Market Share Newsletter Vol 2 Issue 12

 

April 28, 2020

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Your 1st Source for market information
Welcome signThe Federal Reserve and federal government have implemented many steps to support the economy during this expansive shut down. As they lead our states and cities, governors and mayors are making decisions on when and how to reopen the economy, yet many have experienced considerably different effects from the virus. There are parts of the country that still face challenges with COVID-19 and will be slow to re-open. Other states like Georgia and South Carolina are opening businesses, such as salons and tattoo parlors, that operate with little or no physical distancing. Even as officials have opened some states, local businesses are making their own decisions whether to open or remain closed. As we wrote last week, we expect a rebound in economic activity, followed by a slower period of growth—as opposed to a traditional “V” shaped recovery. Even though businesses and organizations are making decisions to reopen, it will ultimately be the American consumer and the COVID-19 virus that determines the speed and success of the economic recovery.
 
The focus on the consumer is important in any economic recovery. U.S. consumer spending is responsible for approximately 70% of our gross domestic product (GDP). Consumer spending in the U.S. comprises a greater portion of GDP than in other developed economies. The past five weeks have not been good for consumers, as over 26 million have filed for unemployment insurance. Many of those have been furloughed versus laid off. Furloughed employees typically return to their jobs and continue to accrue benefits during the time off. Layoffs are permanent reductions of employment by a company. Furloughs can last weeks to months but it allows employers to quickly increase business as those furloughed are able to return to work much quicker. The difference is important at this time, although to those impacted it is of little solace.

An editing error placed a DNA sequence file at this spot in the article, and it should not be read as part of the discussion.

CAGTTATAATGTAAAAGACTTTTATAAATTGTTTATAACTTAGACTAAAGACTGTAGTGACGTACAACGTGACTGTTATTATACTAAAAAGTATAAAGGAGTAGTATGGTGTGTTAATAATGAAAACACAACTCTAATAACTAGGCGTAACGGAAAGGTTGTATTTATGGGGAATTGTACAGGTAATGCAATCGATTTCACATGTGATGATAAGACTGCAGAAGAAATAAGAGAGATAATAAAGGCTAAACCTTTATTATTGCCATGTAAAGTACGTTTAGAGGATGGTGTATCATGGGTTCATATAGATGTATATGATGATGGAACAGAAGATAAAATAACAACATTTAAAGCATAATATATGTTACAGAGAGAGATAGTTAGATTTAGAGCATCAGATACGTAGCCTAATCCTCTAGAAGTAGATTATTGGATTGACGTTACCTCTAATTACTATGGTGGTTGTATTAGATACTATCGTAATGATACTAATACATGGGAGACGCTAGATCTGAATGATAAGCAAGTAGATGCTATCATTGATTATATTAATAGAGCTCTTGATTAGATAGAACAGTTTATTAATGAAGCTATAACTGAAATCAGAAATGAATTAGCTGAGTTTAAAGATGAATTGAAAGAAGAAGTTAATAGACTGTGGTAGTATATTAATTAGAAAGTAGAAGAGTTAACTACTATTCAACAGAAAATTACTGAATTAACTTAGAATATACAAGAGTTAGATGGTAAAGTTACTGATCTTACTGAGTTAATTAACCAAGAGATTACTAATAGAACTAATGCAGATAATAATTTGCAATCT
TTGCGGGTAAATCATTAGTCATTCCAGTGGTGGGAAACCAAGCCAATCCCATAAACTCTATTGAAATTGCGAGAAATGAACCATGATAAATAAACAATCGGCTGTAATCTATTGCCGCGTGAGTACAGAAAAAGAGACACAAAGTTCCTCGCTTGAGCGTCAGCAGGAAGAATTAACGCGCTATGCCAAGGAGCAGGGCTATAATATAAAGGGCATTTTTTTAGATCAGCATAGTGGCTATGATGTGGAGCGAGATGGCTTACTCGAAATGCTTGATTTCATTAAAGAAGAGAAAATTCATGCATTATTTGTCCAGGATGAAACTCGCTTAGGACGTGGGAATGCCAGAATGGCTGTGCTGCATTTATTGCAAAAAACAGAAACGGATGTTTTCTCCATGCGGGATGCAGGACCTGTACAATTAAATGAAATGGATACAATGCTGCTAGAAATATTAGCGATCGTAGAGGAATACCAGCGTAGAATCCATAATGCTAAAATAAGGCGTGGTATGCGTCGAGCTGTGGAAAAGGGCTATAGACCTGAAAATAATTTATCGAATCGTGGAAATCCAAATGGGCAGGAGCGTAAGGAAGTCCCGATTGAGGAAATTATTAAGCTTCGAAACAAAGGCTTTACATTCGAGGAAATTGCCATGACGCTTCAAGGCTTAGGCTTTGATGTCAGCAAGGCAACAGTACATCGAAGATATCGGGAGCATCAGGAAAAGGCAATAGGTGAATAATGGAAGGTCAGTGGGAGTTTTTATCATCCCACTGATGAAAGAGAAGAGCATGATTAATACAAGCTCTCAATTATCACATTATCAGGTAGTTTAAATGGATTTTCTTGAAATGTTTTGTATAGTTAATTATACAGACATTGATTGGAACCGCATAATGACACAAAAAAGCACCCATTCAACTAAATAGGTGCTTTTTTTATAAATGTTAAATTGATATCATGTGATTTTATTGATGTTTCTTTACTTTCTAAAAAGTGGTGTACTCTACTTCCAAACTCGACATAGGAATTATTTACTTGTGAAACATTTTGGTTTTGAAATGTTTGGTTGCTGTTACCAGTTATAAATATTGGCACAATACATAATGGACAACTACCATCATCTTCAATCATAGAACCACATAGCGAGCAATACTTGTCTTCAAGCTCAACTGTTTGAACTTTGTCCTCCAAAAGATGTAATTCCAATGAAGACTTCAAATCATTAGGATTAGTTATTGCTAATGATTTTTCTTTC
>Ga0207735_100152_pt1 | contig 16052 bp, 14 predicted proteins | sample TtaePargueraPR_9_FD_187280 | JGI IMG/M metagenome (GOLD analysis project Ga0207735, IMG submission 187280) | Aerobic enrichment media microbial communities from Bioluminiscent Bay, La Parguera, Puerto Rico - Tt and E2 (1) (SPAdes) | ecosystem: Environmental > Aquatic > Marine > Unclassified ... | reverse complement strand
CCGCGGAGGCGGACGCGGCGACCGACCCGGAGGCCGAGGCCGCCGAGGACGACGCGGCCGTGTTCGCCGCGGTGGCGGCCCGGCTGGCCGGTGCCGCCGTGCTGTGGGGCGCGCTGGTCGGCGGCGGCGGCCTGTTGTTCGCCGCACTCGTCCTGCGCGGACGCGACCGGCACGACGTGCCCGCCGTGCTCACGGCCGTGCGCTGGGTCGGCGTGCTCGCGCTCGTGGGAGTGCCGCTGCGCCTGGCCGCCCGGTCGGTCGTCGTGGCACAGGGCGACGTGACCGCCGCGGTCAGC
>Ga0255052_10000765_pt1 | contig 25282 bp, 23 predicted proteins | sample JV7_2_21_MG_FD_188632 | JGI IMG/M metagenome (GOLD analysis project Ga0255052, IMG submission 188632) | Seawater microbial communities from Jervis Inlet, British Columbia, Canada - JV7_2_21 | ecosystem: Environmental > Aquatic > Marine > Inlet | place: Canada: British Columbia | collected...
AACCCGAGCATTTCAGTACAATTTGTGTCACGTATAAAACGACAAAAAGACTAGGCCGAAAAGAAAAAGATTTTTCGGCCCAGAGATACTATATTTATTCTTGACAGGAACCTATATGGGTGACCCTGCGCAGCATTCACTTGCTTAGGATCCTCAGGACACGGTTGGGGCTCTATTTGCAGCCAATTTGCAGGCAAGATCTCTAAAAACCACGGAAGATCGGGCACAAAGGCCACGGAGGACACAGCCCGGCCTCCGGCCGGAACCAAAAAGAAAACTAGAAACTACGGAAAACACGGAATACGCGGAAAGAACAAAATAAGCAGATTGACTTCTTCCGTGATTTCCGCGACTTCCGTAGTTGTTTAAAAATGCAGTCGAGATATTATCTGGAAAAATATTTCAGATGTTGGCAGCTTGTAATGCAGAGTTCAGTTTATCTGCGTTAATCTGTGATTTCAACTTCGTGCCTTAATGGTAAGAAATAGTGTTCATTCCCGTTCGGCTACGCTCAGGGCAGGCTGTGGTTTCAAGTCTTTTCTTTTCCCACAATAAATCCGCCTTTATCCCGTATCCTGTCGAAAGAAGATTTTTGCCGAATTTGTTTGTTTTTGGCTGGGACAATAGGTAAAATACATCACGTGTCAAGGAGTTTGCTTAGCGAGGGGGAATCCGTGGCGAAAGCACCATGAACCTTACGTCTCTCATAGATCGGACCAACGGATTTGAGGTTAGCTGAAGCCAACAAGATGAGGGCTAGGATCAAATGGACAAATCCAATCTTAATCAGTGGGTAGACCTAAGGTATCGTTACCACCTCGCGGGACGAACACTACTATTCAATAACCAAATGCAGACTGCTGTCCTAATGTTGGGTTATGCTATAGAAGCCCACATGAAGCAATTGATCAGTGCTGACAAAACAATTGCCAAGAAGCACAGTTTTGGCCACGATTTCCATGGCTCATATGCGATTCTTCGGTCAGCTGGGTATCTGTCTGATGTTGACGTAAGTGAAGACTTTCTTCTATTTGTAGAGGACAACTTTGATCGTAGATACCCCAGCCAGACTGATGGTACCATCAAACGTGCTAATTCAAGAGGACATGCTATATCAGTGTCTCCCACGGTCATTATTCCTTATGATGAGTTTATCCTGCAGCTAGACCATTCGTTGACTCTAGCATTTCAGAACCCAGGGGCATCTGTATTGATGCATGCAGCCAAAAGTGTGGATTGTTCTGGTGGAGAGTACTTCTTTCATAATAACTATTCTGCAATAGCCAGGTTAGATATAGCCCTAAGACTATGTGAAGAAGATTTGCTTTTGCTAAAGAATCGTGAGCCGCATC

The first step for consumers is to see the furloughs ending, then there should be some improvement, albeit uneven, over the next few weeks. As consumers go back to work, they will likely work to replenish their depleted bank accounts before increasing their spending. The second step for consumers (even if they have earnings) is to decide if they are ready to go out. There appears to be a portion of consumers that will wait for much better news on COVID-19 before they venture out. The mindset of consumers will be closely followed as part of the recovery story.
 
Consumer behavior will be one of the factors that investors will watch in the coming months. While the S&P 500 has risen nicely since March 23, there will likely be continued volatility and bigger drops in the equity markets. As the country reopens, it will take two to four weeks to determine if the number of COVID-19 cases increases. If cases do increase, at what rate? What will the governments’ response be and how will it stress our healthcare capacity? As you can see, there are many issues that might keep the economy from a robust recovery.